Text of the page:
Wrangler and Patriot Still Suck in Side-Impact Tests
Date 2008/8/21 15:18:04 | Topic: Wrangler
|The Insurance Institute for Highway Safety (IIHS) just released the results of their small SUV side-impact tests. Not surprisingly, the Wrangler and Patriot scored terrible.|
The 2009 Volkswagen Tiguan was the clear "standout" in the test, earning the IIHS's "Top Safety Pick" award along with the 2009 Ford Escape, 2008 Mitsubishi Outlander, and 2008 Nissan Rogue.
Just how bad was the Wrangler's performance? It actually got worse from the 2008 test:
The Institute's frontal offset crash test, which began in 1995, drove major design changes in vehicles to do a better job of protecting people in the most common kind of serious crash. In the mid-1990s, few vehicles earned the top rating of good in the frontal test. Now nearly every vehicle is rated good for frontal protection. Since the Institute began its side tests in 2003, manufacturers have been following the same path, changing their vehicles to improve protection in serious side impacts.
An exception is the 2-door 2008 Jeep Wrangler, which was tested without its optional side airbags. The previous version of the Wrangler, in which side airbags weren't available, earned a rating of marginal for protection in side crashes, and the new model performed even worse, earning the lowest rating of poor. A new problem was that the driver door opened during the impact. This didn't significantly affect the movement of the dummy during the test, but an open door in a crash could lead to partial or complete ejection of occupants.
"Most vehicles are being improved," Lund says. "We've rarely seen a vehicle go in the wrong direction and get a worse rating after it has been redesigned."
The Wrangler and Chevrolet Equinox, also a 2008 model, are the only 2 vehicles tested this time around without standard side airbags. The Jeep Patriot does have standard curtain airbags, but additional torso airbags designed to protect an occupant's chest and abdomen are optional.
When side airbags are optional, the Institute's policy is to test without the option because this is how most of the vehicles will be sold. A manufacturer may request another test with the optional airbags if the automaker reimburses the Institute for the cost of the vehicle. General Motors didn't request a second test of the Equinox, also sold as the Pontiac Torrent. After completing tests of this group of vehicles, the Institute learned that curtain airbags will be standard in the 2009 Equinox. This vehicle will be tested later this year.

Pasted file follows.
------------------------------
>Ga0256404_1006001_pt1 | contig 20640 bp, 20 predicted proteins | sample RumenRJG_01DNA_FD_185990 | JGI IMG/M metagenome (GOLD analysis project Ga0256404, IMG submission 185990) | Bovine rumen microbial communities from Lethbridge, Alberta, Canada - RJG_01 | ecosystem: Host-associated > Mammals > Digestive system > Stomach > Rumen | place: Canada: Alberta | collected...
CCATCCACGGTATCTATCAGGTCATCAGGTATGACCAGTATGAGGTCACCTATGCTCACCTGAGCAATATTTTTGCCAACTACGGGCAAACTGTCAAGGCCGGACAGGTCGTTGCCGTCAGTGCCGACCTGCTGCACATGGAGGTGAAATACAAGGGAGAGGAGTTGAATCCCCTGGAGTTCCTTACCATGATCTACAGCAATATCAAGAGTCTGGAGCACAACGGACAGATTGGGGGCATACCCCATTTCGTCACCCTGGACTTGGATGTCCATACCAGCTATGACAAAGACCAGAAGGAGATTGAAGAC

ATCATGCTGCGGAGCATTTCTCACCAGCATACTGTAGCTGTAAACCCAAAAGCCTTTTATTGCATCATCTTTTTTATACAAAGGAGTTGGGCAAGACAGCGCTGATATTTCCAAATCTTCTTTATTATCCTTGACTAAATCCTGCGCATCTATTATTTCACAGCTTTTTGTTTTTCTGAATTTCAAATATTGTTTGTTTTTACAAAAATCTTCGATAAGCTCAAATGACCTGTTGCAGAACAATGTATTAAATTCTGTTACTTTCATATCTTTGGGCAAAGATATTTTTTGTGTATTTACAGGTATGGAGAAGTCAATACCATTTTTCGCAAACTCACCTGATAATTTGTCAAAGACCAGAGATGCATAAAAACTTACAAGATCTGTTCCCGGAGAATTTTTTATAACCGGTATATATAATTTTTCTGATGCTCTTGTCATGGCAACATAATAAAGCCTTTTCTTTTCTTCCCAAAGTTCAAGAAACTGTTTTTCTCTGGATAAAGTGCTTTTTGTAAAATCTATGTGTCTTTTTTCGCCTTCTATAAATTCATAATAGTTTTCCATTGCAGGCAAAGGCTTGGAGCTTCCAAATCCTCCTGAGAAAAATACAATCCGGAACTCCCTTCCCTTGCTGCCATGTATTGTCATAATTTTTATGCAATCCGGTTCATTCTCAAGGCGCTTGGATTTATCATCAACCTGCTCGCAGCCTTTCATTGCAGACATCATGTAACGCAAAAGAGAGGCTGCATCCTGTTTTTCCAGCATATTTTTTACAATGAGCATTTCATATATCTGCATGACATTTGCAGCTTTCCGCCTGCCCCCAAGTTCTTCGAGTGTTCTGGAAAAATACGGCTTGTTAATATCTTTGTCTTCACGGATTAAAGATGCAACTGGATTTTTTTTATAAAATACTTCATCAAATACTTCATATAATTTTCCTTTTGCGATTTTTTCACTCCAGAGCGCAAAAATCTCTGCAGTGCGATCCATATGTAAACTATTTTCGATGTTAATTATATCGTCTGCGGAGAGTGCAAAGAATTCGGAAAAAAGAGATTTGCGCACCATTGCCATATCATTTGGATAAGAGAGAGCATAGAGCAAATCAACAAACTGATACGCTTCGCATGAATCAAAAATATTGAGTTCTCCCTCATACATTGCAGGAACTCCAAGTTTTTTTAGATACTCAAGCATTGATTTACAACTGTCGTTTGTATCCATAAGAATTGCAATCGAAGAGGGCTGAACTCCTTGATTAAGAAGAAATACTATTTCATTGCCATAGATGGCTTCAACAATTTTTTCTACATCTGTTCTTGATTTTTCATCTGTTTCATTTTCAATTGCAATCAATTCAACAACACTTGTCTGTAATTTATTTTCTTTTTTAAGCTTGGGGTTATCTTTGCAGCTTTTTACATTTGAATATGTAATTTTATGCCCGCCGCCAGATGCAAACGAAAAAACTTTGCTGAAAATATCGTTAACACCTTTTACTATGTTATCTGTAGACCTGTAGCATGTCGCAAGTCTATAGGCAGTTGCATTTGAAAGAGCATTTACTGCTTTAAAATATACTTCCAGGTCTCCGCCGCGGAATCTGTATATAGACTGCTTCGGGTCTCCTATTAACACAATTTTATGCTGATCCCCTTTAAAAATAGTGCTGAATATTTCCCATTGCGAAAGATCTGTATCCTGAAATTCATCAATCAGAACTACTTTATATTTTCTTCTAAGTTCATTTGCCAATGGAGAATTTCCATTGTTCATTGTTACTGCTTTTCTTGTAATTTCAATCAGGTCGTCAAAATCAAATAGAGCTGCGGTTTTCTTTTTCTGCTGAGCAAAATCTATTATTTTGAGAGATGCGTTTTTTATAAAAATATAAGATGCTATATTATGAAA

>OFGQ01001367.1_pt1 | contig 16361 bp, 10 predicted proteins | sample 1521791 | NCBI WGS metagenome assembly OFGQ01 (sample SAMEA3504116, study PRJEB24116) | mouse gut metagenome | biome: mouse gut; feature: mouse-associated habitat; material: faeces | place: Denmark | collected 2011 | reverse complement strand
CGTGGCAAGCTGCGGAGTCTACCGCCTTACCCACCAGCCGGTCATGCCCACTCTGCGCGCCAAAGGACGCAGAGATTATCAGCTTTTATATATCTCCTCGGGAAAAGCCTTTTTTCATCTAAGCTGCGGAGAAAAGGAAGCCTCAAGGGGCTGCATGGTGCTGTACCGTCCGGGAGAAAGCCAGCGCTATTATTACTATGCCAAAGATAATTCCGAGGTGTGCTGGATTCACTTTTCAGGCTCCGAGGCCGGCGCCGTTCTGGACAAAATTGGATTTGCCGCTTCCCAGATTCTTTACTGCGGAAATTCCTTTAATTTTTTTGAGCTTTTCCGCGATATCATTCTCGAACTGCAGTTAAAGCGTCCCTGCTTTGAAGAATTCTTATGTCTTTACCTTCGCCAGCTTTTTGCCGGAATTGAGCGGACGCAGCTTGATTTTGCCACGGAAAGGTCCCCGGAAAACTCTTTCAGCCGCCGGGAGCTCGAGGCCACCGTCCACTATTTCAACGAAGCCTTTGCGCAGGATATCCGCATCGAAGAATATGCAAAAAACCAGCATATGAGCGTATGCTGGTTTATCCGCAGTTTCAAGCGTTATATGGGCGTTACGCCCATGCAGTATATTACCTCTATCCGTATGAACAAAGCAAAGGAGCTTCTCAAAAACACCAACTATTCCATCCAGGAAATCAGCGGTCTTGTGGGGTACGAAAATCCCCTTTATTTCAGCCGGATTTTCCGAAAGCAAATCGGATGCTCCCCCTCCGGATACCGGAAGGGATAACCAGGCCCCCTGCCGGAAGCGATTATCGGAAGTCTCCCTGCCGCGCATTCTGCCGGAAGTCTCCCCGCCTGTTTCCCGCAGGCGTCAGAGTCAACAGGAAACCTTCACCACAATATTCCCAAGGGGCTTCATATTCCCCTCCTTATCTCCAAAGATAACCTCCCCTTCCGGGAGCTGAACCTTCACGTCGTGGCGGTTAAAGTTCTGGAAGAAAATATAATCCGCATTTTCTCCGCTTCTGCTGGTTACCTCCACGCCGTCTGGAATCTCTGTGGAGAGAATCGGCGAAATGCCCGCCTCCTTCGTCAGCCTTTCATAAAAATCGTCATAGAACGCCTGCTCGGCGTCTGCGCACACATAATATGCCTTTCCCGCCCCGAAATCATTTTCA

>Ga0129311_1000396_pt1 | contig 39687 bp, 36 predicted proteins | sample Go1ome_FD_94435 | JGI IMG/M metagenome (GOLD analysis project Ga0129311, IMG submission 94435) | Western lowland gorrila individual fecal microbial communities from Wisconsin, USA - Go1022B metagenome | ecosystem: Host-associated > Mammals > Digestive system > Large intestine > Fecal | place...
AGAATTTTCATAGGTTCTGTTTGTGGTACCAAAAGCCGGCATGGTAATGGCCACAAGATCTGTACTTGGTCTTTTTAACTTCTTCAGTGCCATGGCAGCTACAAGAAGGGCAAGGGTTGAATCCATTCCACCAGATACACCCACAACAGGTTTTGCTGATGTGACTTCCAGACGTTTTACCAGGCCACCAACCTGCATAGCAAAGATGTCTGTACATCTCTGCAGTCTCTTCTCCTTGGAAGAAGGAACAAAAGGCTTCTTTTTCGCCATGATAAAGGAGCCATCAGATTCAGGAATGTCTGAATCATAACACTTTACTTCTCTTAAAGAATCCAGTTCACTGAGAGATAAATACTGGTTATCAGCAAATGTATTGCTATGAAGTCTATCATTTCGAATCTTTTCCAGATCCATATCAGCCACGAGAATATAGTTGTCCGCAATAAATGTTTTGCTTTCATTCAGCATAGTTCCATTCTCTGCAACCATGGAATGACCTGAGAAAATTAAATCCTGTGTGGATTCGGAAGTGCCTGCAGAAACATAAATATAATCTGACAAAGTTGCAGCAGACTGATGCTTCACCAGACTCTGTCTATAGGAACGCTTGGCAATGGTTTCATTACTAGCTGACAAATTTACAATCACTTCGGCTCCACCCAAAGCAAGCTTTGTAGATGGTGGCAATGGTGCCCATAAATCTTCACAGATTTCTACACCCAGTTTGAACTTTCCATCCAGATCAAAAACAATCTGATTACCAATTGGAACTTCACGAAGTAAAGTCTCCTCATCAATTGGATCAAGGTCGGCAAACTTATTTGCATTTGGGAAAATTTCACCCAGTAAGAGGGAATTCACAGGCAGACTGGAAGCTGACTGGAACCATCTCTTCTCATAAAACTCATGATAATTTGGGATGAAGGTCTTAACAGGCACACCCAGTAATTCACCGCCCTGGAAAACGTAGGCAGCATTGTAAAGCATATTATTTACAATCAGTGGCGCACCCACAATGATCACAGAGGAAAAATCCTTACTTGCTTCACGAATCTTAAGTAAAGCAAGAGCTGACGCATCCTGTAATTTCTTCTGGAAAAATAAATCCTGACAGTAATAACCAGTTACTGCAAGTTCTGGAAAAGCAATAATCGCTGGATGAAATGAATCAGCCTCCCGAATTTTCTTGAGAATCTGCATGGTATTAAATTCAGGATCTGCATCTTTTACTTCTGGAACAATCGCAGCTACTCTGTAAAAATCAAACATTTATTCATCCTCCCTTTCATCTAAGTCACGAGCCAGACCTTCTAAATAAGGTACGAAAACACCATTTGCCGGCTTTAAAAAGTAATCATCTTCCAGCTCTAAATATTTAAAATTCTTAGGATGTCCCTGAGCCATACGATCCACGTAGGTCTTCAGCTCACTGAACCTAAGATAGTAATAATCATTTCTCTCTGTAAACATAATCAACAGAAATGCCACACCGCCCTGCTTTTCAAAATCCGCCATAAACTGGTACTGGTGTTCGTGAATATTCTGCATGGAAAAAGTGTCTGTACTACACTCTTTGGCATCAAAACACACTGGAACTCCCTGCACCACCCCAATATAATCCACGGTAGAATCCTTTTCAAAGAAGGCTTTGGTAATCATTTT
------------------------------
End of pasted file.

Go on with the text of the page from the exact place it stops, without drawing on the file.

"Since they didn't ask us to test the 2008 Equinox with its optional side airbags, we have to assume it means GM didn't expect it to perform much better, even with the option," Lund points out.
Chrysler didn't request another test of the Wrangler with the optional side airbags, but this automaker did request a second test of the Jeep Patriot with optional torso airbags. When tested with the standard curtain airbags only, the Patriot earned the second lowest rating of marginal. While the curtains did a good job of keeping the driver and rear passenger dummies' heads from being struck by the barrier or hard structures inside the vehicle, forces on the driver dummy indicated that rib fractures and internal organ injuries would be likely in a real-world crash of this severity. In the second side test of the Patriot with the optional seat-mounted torso airbags, this vehicle's rating improved to good.
If you can stomach it, here's some video as well.